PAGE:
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Keeping yourself in the game.

Updated: Apr 20, 2022

Chiropractors are susceptible to work-related injuries - but which injuries should we be keeping an eye on?



Chiropractors are a unique group of health care professionals who are at risk for developing work- related musculoskeletal injuries. Diversity of daily practice imposes different physical demands on the chiropractor (Lamprecht and Padayachy , 2019).


Work-related musculoskeletal injuries (WRMSI) are a group of painful complaints involving the muscles, tendons and nerves which occurs in an occupational setting due to physical tasks carried out in normal work activities (OSHA, EU).

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According to data from a study investigating WRMSI’s in the South African Chiropractic cohort – injuries are divided into three main categories (Carless and Yelverton, 2017);

1. Acute injuries

2. Repetitive strain injuries

3. Aggravation of a previously sustained injury.


Across all 3 categories, the body regions most commonly affected were the wrist and hand, lower back and shoulder. Similar findings were reported by Hansen et al, 2018 in the Danish Chiropractic population.



A depiction of the most commonly injured body parts in practicing chiropractors in South Africa (Lamprecht and Padayachy , 2019).


Many chiropractors are predisposed to the development of musculoskeletal injuries prior to beginning their professional careers (Green, et al. 2011). Students in chiropractic college can suffer upper-extremity injuries from repetitive adjusting techniques performed before they have the necessary endurance to handle the workload or the experience to use techniques that require the minimum amount of effort (Bisiacchi and Huber, 2006).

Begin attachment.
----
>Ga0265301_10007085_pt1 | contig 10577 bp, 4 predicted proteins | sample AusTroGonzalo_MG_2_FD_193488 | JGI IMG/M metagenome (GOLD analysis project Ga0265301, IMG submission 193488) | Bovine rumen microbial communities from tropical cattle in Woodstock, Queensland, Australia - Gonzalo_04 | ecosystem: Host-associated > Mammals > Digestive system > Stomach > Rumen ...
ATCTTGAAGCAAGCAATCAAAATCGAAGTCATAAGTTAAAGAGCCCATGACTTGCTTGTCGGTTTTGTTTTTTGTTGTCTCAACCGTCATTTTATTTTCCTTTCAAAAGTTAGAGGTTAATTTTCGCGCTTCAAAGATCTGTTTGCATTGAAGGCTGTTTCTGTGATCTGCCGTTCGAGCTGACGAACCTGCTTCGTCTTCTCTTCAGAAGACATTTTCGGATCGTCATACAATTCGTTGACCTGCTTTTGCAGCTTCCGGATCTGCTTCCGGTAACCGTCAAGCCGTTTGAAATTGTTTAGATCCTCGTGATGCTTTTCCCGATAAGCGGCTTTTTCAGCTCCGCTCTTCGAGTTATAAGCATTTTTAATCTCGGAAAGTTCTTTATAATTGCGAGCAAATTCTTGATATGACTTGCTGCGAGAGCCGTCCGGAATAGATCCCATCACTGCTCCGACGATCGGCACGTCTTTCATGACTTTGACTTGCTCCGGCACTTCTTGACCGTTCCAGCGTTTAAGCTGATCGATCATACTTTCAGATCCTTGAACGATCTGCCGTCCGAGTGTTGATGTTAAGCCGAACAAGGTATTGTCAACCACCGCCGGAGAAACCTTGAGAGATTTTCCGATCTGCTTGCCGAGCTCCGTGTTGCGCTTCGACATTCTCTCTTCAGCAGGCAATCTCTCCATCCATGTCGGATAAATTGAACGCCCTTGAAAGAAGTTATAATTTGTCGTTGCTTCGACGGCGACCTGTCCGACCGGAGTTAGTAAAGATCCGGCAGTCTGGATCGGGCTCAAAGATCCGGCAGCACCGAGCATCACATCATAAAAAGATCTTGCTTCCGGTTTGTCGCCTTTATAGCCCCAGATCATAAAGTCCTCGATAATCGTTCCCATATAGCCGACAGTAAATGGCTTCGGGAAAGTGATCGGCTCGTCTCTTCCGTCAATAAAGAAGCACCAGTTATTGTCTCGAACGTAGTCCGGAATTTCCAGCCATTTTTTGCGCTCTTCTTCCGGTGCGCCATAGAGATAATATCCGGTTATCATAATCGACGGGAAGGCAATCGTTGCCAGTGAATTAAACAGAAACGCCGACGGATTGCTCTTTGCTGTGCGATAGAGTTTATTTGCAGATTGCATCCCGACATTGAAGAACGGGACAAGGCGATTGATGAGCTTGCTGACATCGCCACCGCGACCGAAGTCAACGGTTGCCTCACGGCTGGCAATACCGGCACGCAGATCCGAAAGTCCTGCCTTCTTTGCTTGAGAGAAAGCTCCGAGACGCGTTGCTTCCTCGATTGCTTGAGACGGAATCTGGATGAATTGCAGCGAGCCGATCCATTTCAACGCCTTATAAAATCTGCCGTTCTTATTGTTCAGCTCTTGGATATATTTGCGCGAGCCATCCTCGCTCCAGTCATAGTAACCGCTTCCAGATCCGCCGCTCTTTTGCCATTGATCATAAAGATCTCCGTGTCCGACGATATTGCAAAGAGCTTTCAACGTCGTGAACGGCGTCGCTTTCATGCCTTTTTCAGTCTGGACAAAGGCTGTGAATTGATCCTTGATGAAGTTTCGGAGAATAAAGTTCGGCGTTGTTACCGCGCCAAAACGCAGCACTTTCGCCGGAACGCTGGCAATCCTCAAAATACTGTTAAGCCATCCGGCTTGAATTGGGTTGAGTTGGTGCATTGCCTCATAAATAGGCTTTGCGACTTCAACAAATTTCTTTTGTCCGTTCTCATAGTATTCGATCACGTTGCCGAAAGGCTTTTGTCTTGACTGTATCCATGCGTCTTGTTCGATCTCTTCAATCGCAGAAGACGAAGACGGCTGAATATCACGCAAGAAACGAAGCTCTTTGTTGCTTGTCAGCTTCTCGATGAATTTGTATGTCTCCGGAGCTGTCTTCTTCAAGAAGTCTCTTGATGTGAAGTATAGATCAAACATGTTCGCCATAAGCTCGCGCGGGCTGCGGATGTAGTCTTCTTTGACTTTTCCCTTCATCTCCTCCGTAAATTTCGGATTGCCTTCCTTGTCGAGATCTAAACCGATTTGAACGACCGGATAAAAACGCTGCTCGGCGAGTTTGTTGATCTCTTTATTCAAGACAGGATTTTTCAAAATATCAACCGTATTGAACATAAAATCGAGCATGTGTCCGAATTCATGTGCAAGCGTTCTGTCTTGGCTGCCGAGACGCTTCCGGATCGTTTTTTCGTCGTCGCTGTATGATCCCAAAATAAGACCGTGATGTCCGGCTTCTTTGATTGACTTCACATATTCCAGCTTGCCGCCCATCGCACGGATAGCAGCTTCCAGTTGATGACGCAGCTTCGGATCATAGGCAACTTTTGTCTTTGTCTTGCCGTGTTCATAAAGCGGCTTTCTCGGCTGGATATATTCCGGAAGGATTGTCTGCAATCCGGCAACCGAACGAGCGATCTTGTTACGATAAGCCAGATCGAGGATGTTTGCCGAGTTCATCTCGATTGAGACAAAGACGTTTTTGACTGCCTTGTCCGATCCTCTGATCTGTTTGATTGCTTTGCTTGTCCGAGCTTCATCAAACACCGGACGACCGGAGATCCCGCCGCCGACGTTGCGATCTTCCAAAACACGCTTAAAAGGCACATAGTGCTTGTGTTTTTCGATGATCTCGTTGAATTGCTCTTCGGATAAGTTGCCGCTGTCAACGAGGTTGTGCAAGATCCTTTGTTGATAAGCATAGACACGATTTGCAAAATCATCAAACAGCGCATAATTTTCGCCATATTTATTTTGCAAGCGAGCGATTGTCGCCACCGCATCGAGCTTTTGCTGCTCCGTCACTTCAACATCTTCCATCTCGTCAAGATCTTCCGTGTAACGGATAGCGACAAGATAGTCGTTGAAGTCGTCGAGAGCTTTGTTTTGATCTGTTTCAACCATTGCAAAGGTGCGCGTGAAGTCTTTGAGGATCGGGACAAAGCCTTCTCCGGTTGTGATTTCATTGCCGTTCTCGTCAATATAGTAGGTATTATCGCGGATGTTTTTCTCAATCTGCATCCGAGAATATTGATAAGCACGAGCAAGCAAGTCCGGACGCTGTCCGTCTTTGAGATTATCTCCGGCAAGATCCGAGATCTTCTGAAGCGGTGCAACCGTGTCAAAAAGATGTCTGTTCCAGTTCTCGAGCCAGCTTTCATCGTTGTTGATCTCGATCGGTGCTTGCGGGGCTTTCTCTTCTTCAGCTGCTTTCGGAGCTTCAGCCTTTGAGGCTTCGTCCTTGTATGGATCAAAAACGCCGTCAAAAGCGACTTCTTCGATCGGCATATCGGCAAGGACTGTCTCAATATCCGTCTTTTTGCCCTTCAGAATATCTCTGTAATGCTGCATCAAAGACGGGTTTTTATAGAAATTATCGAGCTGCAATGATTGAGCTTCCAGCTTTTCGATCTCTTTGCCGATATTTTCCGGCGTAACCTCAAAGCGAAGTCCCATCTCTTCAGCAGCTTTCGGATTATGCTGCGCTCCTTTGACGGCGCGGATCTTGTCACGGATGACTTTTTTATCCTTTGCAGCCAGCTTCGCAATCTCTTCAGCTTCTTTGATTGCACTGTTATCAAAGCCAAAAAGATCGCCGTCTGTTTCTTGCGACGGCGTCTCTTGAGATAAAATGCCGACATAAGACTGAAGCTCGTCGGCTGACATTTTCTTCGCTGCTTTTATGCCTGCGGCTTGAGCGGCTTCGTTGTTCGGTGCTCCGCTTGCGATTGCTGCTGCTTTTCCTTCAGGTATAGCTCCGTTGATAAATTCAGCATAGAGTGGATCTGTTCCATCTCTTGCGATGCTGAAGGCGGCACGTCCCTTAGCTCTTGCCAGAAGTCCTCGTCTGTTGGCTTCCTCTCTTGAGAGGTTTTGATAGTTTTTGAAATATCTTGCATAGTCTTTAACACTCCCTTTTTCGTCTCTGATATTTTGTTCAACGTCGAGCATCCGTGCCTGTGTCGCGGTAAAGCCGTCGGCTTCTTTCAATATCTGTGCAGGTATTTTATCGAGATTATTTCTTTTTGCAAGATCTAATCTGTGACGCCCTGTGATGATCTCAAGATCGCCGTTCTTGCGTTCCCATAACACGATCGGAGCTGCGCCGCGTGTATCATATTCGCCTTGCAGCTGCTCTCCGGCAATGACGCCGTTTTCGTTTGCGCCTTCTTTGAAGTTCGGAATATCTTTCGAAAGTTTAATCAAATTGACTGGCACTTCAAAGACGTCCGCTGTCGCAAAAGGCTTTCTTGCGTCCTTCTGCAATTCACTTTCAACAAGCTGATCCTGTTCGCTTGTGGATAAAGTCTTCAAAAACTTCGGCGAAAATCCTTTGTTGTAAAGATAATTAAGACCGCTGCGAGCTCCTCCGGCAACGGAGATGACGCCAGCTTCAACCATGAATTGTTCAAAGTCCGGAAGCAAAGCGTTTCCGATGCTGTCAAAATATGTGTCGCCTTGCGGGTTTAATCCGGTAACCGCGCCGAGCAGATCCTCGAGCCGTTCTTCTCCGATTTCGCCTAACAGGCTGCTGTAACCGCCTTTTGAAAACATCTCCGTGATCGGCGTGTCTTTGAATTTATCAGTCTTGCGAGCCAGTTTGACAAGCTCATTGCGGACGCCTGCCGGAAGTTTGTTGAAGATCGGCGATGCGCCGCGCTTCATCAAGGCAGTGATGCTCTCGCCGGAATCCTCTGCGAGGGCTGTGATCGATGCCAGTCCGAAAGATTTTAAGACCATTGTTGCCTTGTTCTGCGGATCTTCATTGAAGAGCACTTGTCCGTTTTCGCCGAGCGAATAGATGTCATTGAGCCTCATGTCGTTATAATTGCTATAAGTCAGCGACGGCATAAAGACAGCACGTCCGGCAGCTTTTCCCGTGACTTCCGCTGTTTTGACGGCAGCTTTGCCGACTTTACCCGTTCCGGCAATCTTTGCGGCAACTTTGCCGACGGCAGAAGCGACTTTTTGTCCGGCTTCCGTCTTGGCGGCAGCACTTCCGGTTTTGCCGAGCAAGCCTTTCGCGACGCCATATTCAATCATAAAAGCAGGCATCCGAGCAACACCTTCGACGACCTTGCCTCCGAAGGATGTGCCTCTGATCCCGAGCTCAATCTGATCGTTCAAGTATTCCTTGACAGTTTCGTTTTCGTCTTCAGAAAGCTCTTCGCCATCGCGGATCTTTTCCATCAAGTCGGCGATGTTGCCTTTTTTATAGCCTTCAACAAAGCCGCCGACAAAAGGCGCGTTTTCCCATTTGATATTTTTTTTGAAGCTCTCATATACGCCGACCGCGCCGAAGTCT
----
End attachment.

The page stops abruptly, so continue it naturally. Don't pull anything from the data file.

For the practicing chiropractor, daily practice encompasses continuous application of several adjustive procedures and non-manipulative tasks - in an assortment of postures - which subject the musculoskeletal system to potentially large repetitive mechanical loads (Byfield, D. 2005).


The use of similar adjustive techniques and manoeuvres – performed on a frequent basis over time could also lead to the development of chronic overuse syndrome as the end result of accumulative stress to the chiropractor (Lorme and Naqvi, 2003).


Another risk factor is the constant lifting and re-adjusting patients on the table prior to the adjustment. By modifying their position to meet the patient’s requirements as opposed to adapting the patient’s position in line with their own needs – chiropractors mat exacerbate any MSK pain or injuries (Sunell and Maschak, 1996).


The aforementioned issues may affect a chiropractor at any point in their career. Despite that – the majority of chiropractors are reported to continue working in spite of an injury. However, this may lead a chiropractor to making either practice or physical changes. Practice changes included reducing patient volume, hiring personnel and scheduling. Physical changes included using different office equipment, selecting different techniques requiring lower force and altering their hand contacts or body position when treating patients (Howarth et al, 2020).


Achieving good adjustive skills and patient handling/instructing protocols are of benefit to both the chiropractor and the patient. The importance of this cannot be stressed enough.


So be sure to join us for the Lions Live Seminar on September 10th/11th at the Dorking Halls for 2 days of lectures, learning and practical workshops all designed to help you and the profession thrive.

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